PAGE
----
Our 12-month price target of $55 is a combination of our sum of the parts and price to book methodologies. It implies an approximate forward multiple of 11.9x earnings, compared to the 5-year average forward multiple of 12.5x. Our P/B target of 2.7x in 12 months is slightly higher than our target average for the banks given a higher ROE and strong capitalization. Our sum of the parts target of 12.1x 2008E earnings is in line with our target average for the banks, as strong performance in the growing international division is offset by greater exposure to business lending and the rising Canadian dollar, while the domestic franchise lags the two leading banks', in our view.

Price Target Impediment

Risks to our price target include the health of the overall economy, sustained deterioration in the capital markets environment, the potential for non-accretive acquisitions and/or related execution risk, deterioration in the Latin American political and economic climate, a rising Canadian dollar and rising business loan losses.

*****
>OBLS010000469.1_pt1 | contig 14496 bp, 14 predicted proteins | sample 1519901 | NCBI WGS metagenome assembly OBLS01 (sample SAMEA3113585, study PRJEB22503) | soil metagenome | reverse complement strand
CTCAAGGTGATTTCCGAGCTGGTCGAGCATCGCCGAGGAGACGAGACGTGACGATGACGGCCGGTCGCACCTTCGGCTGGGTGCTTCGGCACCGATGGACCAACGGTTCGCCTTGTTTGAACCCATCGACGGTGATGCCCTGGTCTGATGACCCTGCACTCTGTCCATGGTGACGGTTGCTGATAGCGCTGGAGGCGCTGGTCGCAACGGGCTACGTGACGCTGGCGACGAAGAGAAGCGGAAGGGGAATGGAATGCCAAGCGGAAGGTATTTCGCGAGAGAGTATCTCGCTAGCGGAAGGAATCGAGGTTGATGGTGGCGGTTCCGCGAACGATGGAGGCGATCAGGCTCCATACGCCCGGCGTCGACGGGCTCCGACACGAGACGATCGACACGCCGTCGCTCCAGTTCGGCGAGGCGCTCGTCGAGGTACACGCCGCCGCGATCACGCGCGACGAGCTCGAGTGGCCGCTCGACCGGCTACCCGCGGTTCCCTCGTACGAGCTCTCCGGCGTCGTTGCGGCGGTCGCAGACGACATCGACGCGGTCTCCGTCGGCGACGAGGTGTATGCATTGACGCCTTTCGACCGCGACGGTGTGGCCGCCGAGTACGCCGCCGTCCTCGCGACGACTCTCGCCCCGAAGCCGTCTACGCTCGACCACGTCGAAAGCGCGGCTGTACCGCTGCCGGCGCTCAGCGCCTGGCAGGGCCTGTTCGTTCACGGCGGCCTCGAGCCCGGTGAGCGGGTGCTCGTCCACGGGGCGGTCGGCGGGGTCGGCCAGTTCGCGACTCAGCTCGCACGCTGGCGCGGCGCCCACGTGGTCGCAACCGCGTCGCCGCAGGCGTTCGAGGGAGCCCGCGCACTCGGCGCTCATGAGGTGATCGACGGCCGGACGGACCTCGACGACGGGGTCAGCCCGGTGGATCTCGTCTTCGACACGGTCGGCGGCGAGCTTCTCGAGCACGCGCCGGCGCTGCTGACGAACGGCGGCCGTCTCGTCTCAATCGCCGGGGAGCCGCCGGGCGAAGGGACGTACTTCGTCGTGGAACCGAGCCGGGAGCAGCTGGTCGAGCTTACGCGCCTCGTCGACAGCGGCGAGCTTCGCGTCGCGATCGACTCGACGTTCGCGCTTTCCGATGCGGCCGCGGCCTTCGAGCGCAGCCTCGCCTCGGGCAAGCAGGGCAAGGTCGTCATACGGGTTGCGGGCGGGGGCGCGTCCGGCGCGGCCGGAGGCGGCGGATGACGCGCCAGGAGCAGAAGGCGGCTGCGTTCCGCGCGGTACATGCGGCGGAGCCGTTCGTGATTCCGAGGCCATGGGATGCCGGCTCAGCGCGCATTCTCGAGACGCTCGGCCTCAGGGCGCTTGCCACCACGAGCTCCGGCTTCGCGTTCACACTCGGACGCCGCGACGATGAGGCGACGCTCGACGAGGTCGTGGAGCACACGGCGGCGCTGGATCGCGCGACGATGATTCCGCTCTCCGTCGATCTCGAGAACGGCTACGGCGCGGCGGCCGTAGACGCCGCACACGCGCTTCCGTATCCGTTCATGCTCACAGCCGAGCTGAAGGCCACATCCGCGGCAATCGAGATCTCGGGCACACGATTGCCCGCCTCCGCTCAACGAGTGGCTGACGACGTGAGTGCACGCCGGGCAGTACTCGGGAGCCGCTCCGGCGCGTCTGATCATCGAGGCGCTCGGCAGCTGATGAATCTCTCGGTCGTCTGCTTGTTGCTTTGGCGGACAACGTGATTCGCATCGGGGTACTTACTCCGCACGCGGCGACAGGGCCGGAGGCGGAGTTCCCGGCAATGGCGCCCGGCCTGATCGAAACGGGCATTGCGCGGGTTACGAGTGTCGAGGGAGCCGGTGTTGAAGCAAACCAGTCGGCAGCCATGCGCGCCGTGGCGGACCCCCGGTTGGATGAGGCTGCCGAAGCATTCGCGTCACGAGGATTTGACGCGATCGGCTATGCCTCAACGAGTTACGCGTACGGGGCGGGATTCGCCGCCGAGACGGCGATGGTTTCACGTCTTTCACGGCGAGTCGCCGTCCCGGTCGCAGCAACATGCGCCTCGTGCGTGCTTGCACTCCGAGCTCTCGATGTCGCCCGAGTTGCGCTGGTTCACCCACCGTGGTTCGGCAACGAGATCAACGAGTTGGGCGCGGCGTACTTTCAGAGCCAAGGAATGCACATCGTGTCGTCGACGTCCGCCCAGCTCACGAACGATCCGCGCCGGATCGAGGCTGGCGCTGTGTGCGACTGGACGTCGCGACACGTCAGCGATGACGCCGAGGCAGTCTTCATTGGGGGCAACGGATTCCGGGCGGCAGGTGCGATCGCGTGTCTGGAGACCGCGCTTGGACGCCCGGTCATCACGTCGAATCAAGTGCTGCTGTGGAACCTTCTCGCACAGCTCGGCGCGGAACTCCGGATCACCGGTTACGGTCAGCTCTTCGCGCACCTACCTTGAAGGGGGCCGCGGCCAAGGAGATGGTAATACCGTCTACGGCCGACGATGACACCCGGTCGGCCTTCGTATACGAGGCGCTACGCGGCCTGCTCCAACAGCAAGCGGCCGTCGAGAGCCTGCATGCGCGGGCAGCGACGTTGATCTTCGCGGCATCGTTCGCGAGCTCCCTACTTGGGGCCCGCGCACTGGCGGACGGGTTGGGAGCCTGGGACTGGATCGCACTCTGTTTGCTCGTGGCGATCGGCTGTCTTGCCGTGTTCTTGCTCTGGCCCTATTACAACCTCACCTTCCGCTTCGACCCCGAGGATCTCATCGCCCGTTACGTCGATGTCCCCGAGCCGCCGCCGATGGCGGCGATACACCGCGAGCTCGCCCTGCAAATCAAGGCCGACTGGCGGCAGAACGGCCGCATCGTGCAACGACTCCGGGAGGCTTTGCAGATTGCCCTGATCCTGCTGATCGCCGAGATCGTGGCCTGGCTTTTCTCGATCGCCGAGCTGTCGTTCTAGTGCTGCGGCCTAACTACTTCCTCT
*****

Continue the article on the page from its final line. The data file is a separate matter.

Company Description

Scotiabank is Canada's most international bank and most active corporate lender. Notable for a long track record as the low-cost Canadian producer, Scotiabank currently ranks third by market cap and second by assets. Scotiabank operates 988 Canadian branches and 98 wealth management offices, as well as 1,154 branches and offices internationally. The domestic bank contributes about 40% to earnings, while international banking and wholesale banking each add around 30%.
TD Securities, 19 October 2007